Renovation of the Dijon Fine Arts Museum (with Rémy Marciano)

Dijon, France
Architects
Moussafir Architectes
Cost
1M - 100M
Stories
1-5 Stories

Competition entry; ranked second.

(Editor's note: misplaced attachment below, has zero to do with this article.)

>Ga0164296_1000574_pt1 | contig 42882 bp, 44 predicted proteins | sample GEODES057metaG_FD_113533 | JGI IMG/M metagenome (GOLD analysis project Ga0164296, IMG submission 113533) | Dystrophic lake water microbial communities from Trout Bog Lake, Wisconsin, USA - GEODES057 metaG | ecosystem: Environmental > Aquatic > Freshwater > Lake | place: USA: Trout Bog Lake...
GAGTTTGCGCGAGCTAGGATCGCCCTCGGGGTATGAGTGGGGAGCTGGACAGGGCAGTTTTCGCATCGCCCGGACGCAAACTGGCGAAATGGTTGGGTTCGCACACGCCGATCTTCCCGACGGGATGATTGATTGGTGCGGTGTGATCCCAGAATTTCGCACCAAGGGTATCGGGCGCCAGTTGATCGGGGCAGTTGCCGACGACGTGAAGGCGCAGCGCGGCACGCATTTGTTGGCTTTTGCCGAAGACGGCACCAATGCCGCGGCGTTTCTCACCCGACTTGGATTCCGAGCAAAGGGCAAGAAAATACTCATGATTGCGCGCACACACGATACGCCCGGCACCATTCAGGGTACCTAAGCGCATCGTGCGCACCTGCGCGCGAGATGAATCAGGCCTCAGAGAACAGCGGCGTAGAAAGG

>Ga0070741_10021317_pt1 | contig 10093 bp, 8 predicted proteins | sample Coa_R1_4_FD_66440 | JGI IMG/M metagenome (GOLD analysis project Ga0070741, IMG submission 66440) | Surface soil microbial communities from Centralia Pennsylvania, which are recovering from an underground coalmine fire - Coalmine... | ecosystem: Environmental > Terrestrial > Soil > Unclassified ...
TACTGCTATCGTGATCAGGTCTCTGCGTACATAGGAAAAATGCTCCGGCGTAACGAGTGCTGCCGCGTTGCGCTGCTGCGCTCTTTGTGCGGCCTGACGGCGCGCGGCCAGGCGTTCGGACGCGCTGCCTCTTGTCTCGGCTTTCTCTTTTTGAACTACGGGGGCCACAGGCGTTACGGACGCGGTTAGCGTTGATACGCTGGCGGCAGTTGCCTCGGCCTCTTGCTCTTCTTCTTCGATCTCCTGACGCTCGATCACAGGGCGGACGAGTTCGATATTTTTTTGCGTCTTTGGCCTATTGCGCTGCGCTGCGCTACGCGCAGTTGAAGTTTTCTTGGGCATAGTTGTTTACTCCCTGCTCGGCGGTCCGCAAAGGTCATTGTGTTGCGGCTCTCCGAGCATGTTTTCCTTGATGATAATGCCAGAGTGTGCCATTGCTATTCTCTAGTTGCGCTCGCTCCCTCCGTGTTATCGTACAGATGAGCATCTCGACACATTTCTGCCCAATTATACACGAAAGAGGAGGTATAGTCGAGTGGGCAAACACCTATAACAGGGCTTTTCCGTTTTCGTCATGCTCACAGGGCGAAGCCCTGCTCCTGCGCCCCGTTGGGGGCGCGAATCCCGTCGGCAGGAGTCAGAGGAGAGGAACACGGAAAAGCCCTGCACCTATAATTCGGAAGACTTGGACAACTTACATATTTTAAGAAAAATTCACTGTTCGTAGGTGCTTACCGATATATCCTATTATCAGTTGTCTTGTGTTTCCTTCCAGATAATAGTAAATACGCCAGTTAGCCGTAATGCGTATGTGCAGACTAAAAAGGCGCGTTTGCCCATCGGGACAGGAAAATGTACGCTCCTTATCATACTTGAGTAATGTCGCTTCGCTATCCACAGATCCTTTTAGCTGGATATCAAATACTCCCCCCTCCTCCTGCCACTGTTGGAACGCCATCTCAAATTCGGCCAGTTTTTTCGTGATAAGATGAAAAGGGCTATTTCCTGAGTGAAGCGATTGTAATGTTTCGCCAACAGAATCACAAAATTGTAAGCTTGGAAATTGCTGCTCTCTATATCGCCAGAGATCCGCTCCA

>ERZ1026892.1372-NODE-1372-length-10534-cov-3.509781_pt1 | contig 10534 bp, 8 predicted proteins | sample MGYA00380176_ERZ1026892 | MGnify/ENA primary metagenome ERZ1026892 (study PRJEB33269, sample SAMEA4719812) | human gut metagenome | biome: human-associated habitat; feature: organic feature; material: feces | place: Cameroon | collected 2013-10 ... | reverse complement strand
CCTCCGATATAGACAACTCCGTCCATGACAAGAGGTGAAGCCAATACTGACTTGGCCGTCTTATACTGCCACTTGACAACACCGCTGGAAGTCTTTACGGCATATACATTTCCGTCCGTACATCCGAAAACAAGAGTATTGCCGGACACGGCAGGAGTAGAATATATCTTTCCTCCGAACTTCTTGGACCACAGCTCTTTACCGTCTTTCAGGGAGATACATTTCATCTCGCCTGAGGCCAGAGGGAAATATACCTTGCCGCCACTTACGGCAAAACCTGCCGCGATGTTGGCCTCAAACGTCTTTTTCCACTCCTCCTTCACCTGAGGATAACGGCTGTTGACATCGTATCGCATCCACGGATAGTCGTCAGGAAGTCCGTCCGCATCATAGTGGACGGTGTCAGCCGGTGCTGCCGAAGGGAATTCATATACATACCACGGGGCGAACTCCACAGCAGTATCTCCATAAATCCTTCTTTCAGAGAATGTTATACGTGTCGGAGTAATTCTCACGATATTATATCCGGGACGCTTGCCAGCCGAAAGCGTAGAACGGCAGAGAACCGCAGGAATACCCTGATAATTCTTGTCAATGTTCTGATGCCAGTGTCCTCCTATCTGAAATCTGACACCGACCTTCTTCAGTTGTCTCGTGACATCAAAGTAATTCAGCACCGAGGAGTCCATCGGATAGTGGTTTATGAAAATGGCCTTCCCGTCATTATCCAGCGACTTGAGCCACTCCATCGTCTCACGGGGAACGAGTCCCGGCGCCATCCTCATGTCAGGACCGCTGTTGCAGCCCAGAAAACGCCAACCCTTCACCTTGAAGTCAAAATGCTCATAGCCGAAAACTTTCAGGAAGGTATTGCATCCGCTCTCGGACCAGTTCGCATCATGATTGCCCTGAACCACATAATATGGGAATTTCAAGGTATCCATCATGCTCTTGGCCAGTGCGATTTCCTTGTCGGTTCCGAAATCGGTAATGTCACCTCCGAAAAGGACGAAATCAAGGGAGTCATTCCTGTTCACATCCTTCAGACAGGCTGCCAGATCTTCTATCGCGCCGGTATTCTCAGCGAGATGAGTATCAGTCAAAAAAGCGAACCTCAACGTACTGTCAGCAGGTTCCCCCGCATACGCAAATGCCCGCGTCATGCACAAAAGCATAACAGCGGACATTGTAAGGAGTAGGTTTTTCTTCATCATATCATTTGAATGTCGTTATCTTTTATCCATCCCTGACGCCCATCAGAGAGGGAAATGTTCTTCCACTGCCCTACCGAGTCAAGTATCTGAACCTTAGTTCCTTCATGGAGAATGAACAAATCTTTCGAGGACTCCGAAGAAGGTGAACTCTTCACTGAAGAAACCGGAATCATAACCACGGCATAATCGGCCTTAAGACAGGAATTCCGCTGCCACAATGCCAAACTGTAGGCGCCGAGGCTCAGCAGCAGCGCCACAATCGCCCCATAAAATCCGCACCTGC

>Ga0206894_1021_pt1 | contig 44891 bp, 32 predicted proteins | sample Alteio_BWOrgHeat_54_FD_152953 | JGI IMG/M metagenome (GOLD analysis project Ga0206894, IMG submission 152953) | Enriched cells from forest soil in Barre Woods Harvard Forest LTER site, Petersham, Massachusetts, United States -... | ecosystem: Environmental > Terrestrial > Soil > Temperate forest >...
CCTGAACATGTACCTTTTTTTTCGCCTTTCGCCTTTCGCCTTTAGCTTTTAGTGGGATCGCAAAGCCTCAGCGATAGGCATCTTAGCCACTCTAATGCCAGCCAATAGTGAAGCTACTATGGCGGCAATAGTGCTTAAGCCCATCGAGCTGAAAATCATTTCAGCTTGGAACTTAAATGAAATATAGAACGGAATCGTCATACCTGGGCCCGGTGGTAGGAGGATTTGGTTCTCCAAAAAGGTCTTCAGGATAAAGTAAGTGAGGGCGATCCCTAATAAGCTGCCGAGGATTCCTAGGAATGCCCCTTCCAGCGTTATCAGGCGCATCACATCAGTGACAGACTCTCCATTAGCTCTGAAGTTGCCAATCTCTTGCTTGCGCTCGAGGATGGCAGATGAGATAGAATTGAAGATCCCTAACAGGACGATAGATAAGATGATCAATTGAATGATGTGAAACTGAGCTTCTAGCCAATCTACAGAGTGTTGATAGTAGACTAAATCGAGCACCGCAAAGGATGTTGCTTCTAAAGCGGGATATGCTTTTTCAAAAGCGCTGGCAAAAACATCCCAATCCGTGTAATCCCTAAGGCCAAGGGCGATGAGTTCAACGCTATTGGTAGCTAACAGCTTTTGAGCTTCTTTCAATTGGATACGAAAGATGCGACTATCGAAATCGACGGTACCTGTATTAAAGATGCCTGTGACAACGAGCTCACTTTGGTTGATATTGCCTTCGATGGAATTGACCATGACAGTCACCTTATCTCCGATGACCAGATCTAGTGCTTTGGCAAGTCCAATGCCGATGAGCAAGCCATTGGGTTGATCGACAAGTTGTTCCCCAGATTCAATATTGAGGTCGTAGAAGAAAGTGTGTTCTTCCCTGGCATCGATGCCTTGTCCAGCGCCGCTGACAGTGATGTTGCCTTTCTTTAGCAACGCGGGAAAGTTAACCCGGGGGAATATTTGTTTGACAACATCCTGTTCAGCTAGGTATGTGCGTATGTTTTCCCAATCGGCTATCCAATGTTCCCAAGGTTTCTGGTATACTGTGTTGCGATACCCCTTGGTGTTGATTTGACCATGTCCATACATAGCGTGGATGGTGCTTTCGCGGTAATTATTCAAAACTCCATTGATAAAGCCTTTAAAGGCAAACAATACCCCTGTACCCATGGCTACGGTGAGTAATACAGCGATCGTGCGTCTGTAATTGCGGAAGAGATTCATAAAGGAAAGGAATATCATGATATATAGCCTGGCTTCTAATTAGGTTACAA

The Dijon Fine Arts Museum occupies a group of disparate buildings that may serve as a synopsis of architectural history from the Middle Ages to the 19th century. We aimed to transform this heterogeneous and discontinuous group into an example of «architectural cosmology,» dividing the museum into three independent units with contemporary satellites that would mark the museum’s three entrances and emphasize its division into a three-part sequence, from the medieval Golden Age to the neoclassical and modern periods. Growing public appetite for art leads us to considering museums as modern-day cathedrals. Hence, our proposal for the Dijon museum makes an explicit reference to a contemporary reliquary: three structures in steel mesh and glass house treasures from each of the highlighted periods, while the courtyard becomes a public space open to the city. Three spire-like roofs of these «chapels» engage in a dialogue with the neighboring churches, while lozenge-patterned mesh is a contemporary reinterpretation of traditional Burgundy roof tiles. By day, the «chapels» reflect glimpses of their historic framing, while at night they illuminate the stone façades. The museum interior combines rooms restored according to official conservation guidelines with a range of renovated spaces forming three «atriums» and «galleries» that complement the «chapels.» Each of these typologies has its own particular atmosphere, and the way they emerge in sequence contributes both to the unity and the diversity of the whole. All renovated galleries have uniform treatment: bare stone walls are lined with pivoting display screens which, when open, divide the space and reveal the texture of the old walls, as well as the windows that had formerly been bricked up. Three narrow vertical gaps of the «atriums» serve as areas for mediation and contemporary expression, mark the outer limits of the museum’s three sections, and allow for flexible visitor itineraries.

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